Tag Archives: Testing

Unit Testing MVC Controllers

If you use the ASP.NET MVC Extension with ASP.NET MVC 4, you may encounter problems running unit tests if you inherit from the MicroLiteController or MicroLiteReadOnlyController.

This is because the MVC Extension for MicroLite is currently built against ASP.NET MVC 3.

Since the Controller classes in ASP.NET MVC 4 are backwards compatible with MVC 3, you can fix this by adding an app.config to your unit test project with a binding redirect for ASP.NET MVC as follows:

  <assemblyBinding xmlns="urn:schemas-microsoft-com:asm.v1">
      <assemblyIdentity name="System.Web.Mvc" publicKeyToken="31bf3856ad364e35" />
      <bindingRedirect oldVersion="" newVersion="" />

Unit Testing when using the Convention Based Mapping

If you are using the new Convention Based Mapping introduced in MicroLite 3.0 and want to unit test code which uses the SqlBuilder, you will need to ensure that the convention extension is loaded before the tests are run.

The reason for this is that the SqlBuilder reads the ObjectInfo for the type being queried to append the column names and ObjectInfo uses the mapping convention to interrogate the type information. Since the default mapping convention is the AttributeMappingConvention, it will be called instead of the ConventionMappingConvention.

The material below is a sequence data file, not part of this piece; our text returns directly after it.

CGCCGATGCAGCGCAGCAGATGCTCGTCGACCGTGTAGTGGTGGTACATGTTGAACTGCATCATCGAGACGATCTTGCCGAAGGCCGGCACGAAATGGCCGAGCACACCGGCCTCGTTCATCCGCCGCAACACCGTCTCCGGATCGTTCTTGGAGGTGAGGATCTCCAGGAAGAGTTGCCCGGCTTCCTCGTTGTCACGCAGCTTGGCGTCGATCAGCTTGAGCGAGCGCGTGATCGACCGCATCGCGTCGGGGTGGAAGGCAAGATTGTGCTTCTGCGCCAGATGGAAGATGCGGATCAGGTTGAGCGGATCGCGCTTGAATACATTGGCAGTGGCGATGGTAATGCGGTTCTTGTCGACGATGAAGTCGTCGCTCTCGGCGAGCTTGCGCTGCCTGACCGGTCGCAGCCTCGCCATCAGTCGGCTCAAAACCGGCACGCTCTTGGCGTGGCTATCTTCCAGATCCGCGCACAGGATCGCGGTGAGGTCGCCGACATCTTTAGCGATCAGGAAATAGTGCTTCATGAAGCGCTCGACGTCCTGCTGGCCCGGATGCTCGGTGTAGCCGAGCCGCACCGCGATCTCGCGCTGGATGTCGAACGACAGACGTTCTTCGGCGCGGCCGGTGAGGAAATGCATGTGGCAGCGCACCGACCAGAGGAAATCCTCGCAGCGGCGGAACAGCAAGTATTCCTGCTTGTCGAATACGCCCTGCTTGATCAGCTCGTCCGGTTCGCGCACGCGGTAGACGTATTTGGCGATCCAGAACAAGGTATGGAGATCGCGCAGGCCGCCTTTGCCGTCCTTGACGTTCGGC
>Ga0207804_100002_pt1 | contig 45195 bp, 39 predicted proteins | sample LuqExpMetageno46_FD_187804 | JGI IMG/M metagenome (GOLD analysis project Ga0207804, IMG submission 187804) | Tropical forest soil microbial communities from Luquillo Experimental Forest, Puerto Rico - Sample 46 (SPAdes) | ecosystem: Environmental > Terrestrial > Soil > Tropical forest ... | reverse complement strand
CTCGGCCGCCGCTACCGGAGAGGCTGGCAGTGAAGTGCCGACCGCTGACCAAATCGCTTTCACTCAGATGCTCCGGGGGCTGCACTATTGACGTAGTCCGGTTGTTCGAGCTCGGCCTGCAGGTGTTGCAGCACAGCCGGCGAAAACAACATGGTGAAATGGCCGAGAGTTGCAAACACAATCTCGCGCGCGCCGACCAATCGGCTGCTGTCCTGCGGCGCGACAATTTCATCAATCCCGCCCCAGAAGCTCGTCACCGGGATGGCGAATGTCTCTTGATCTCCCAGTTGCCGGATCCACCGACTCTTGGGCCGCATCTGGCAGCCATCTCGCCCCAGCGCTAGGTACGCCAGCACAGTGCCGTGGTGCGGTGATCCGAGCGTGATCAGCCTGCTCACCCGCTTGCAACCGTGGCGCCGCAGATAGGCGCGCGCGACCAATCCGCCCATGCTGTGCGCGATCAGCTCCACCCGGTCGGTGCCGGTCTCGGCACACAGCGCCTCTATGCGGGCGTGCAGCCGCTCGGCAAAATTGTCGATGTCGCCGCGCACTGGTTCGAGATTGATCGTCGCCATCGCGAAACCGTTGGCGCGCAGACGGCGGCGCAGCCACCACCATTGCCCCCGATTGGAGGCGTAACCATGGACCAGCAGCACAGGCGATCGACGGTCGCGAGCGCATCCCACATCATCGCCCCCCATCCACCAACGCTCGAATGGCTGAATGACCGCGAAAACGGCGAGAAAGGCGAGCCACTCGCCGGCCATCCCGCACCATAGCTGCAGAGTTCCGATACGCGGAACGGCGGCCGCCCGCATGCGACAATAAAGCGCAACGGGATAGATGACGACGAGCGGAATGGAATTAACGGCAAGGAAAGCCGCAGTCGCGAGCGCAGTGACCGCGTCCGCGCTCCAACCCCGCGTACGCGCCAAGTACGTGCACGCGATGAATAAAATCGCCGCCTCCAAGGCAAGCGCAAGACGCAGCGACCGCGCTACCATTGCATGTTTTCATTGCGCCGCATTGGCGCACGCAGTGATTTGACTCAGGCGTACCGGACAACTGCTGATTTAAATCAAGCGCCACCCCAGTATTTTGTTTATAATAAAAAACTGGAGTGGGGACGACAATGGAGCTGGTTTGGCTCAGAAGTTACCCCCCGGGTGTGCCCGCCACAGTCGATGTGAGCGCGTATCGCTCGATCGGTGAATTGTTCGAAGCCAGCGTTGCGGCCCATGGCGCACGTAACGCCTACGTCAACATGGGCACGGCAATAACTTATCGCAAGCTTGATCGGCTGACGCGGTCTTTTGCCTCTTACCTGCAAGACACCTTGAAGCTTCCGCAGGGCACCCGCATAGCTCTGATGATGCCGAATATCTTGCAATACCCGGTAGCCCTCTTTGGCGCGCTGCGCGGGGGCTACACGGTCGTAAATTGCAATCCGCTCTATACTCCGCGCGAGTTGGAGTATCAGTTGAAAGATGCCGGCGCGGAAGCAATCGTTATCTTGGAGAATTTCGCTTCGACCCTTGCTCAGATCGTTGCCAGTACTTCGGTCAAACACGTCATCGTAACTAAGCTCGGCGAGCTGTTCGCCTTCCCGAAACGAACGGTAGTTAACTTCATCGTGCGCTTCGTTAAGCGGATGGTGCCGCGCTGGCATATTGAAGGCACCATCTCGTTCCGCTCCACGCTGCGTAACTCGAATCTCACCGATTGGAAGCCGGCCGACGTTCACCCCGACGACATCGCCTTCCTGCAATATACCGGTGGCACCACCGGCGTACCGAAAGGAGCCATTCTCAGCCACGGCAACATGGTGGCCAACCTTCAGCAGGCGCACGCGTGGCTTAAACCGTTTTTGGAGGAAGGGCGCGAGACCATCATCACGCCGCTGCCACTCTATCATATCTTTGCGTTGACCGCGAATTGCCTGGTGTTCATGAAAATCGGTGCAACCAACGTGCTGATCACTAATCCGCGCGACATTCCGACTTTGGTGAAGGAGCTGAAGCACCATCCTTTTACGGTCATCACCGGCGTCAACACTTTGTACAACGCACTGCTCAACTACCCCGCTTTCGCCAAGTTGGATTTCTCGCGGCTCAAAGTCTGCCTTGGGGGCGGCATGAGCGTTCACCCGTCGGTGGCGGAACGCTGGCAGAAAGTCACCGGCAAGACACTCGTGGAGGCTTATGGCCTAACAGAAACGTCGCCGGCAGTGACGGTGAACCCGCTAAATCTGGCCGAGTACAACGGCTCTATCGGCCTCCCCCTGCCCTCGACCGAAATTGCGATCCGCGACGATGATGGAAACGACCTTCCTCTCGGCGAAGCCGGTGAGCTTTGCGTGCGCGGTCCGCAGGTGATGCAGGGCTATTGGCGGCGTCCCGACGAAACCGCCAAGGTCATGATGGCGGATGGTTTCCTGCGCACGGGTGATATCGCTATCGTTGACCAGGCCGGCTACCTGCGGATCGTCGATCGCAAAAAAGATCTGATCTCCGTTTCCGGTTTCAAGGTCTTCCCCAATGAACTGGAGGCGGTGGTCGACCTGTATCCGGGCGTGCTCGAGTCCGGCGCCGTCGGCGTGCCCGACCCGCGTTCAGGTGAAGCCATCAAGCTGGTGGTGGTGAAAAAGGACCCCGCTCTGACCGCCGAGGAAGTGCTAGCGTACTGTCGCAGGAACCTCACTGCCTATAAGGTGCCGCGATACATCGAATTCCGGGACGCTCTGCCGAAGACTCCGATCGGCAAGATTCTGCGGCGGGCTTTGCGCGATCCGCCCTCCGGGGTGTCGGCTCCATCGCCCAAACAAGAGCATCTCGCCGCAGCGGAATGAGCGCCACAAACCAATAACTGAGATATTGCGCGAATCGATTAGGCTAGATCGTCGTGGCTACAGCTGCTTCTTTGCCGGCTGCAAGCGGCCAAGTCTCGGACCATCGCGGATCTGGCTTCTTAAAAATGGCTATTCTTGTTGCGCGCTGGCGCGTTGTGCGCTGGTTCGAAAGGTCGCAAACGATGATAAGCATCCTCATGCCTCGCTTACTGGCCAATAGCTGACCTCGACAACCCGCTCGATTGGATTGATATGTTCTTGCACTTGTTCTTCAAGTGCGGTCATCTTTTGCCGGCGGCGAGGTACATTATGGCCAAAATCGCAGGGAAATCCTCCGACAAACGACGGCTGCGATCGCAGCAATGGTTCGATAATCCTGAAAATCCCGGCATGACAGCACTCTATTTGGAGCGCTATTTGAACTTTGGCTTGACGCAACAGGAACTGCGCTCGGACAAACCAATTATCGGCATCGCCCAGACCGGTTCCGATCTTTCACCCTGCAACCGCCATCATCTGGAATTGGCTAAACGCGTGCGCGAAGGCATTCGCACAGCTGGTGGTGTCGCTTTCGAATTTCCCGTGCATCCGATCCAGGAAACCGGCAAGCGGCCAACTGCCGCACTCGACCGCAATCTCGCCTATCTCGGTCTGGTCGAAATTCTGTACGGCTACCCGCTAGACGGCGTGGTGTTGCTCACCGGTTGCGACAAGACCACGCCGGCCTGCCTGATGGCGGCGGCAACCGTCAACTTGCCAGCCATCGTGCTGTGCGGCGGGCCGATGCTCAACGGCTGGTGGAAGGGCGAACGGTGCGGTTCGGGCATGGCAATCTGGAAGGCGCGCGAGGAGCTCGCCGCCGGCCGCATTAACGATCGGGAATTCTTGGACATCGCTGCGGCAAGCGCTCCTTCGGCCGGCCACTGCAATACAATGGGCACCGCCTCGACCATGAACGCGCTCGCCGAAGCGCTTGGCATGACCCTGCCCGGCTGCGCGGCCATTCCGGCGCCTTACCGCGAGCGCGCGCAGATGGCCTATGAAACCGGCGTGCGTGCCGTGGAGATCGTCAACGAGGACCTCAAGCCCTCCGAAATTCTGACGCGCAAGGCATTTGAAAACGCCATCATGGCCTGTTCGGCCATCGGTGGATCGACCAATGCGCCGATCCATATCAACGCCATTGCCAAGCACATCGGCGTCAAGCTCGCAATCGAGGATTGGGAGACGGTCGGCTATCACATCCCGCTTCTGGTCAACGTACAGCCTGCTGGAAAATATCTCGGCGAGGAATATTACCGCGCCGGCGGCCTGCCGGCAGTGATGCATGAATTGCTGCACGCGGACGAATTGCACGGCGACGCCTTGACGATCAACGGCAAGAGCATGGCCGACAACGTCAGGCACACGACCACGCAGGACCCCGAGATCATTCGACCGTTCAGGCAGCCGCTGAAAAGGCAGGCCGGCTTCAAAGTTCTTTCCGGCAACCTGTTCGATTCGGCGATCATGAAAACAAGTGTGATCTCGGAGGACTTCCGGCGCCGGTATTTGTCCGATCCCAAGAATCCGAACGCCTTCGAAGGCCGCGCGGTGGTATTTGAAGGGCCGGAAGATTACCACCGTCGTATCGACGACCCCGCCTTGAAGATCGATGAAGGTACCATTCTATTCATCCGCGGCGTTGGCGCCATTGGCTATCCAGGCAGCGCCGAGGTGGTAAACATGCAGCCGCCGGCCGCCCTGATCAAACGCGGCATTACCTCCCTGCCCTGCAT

The recommended approach here is to move the configuration of MicroLite extensions into a separate class:

public static class MicroLiteConfig
    public static void ConfigureExtensions()
            .WithNLog() // If used, always load the logging extension first.
            .WithConventionBasedMapping(new ConventionMappingSettings
                IdentifierStrategy = IdentifierStrategy.DbGenerated,
                UsePluralClassNameForTableName = true

        // Register any listeners etc.

You can then call MicroLiteConfig.ConfigureExtensions() in your test setup method.

This article was written for version 3.0.0 of the MicroLite framework.

Unit Testing classes which use ISession

One of the original principles behind MicroLite was that it should be easy to write tests for code which uses it. Therefore, a lot of thought has gone into the architecture of the API to make sure that it is well abstracted.

Lets take a simple class which processes an order for a customer:

public class OrderProcessor
    private ISession session;

    public OrderProcessor(ISession session)
        this.session = session;

    public void ProcessOrder(int orderId, int customerId)
        // Use an include for the customer so we don't do 2 database calls.
        var includeCustomer = this.session.Include.Single<Customer>(customerId);
        var order = this.session.Single<Order>(orderId);
        var customer = includeCustomer.Value;

        // Process the order.
        // ...

        order.Processed = DateTime.Now;


Note: Although transactions have not been used in this example for brevity, they should be used in all production code!

And an example unit test (using NUnit and Moq):

public void ProcessOrderUpdatesProcessedDateAndSavesOrder()
    // Use the Moq framework to create an ISession which we can configure to behave in a specific way.
    var mockSession = new Mock<ISession>();

    // Set up the customer id & a customer instance.
    var customerId = 1345;
    var customer = new Customer();

    // Set up the mock session to return the customer.